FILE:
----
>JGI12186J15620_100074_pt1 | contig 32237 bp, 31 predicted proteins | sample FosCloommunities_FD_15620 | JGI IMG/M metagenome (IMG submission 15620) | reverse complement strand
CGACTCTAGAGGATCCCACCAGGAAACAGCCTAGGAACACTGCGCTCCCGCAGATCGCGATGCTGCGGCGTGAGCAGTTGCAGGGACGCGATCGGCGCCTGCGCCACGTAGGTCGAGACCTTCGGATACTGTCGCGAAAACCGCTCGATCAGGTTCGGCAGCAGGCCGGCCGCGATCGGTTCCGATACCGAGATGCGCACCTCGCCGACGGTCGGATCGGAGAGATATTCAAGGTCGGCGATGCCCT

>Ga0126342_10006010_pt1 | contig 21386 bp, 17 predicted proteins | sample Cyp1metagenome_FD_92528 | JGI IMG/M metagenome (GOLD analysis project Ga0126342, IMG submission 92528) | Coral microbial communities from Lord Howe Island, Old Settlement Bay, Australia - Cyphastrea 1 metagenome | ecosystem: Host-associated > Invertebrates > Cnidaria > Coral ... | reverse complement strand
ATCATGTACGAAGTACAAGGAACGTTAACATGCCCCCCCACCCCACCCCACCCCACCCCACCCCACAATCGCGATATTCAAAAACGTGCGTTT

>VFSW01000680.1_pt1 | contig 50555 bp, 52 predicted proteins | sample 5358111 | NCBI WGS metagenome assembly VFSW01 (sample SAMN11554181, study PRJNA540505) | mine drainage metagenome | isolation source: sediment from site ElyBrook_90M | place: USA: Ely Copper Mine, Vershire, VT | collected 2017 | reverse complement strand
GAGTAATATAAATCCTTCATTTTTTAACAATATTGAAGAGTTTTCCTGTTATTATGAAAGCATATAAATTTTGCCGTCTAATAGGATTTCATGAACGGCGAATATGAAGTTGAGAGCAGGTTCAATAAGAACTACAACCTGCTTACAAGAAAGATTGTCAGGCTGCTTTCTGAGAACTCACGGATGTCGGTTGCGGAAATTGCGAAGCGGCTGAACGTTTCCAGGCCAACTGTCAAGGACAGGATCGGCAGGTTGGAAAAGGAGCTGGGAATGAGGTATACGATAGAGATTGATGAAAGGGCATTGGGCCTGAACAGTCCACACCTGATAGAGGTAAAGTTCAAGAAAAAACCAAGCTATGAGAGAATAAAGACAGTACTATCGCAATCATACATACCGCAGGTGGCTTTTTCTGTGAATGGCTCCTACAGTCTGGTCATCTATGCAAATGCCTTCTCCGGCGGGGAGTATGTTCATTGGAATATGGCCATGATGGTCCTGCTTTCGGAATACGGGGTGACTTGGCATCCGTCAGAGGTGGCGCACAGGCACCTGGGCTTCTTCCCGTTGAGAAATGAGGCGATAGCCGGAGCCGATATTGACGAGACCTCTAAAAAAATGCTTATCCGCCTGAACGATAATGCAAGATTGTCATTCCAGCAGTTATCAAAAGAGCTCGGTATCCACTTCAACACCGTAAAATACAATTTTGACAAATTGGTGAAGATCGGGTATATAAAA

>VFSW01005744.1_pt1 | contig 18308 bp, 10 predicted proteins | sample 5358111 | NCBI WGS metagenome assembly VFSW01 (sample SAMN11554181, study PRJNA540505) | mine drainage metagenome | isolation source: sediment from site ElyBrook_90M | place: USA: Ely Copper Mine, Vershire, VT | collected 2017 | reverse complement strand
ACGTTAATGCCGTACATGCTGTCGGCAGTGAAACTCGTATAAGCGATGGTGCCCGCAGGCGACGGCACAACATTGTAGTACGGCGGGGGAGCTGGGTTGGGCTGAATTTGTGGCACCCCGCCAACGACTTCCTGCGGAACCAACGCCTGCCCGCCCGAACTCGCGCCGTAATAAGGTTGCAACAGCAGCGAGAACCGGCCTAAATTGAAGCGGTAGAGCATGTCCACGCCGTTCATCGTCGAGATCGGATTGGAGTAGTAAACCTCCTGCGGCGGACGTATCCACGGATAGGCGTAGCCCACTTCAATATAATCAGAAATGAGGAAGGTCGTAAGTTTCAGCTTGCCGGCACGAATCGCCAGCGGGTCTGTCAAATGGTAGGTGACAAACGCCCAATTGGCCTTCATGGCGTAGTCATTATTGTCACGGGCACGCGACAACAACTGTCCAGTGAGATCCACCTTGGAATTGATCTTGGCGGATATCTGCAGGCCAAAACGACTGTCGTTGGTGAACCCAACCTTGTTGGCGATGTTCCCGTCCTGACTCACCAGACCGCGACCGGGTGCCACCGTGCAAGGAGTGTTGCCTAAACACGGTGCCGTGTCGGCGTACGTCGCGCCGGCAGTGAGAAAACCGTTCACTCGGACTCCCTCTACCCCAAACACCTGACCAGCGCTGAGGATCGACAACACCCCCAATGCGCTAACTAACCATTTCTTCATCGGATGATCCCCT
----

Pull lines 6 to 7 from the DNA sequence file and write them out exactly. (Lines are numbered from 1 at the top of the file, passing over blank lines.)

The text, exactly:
GAGTAATATAAATCCTTCATTTTTTAACAATATTGAAGAGTTTTCCTGTTATTATGAAAGCATATAAATTTTGCCGTCTAATAGGATTTCATGAACGGCGAATATGAAGTTGAGAGCAGGTTCAATAAGAACTACAACCTGCTTACAAGAAAGATTGTCAGGCTGCTTTCTGAGAACTCACGGATGTCGGTTGCGGAAATTGCGAAGCGGCTGAACGTTTCCAGGCCAACTGTCAAGGACAGGATCGGCAGGTTGGAAAAGGAGCTGGGAATGAGGTATACGATAGAGATTGATGAAAGGGCATTGGGCCTGAACAGTCCACACCTGATAGAGGTAAAGTTCAAGAAAAAACCAAGCTATGAGAGAATAAAGACAGTACTATCGCAATCATACATACCGCAGGTGGCTTTTTCTGTGAATGGCTCCTACAGTCTGGTCATCTATGCAAATGCCTTCTCCGGCGGGGAGTATGTTCATTGGAATATGGCCATGATGGTCCTGCTTTCGGAATACGGGGTGACTTGGCATCCGTCAGAGGTGGCGCACAGGCACCTGGGCTTCTTCCCGTTGAGAAATGAGGCGATAGCCGGAGCCGATATTGACGAGACCTCTAAAAAAATGCTTATCCGCCTGAACGATAATGCAAGATTGTCATTCCAGCAGTTATCAAAAGAGCTCGGTATCCACTTCAACACCGTAAAATACAATTTTGACAAATTGGTGAAGATCGGGTATATAAAA

>VFSW01005744.1_pt1 | contig 18308 bp, 10 predicted proteins | sample 5358111 | NCBI WGS metagenome assembly VFSW01 (sample SAMN11554181, study PRJNA540505) | mine drainage metagenome | isolation source: sediment from site ElyBrook_90M | place: USA: Ely Copper Mine, Vershire, VT | collected 2017 | reverse complement strand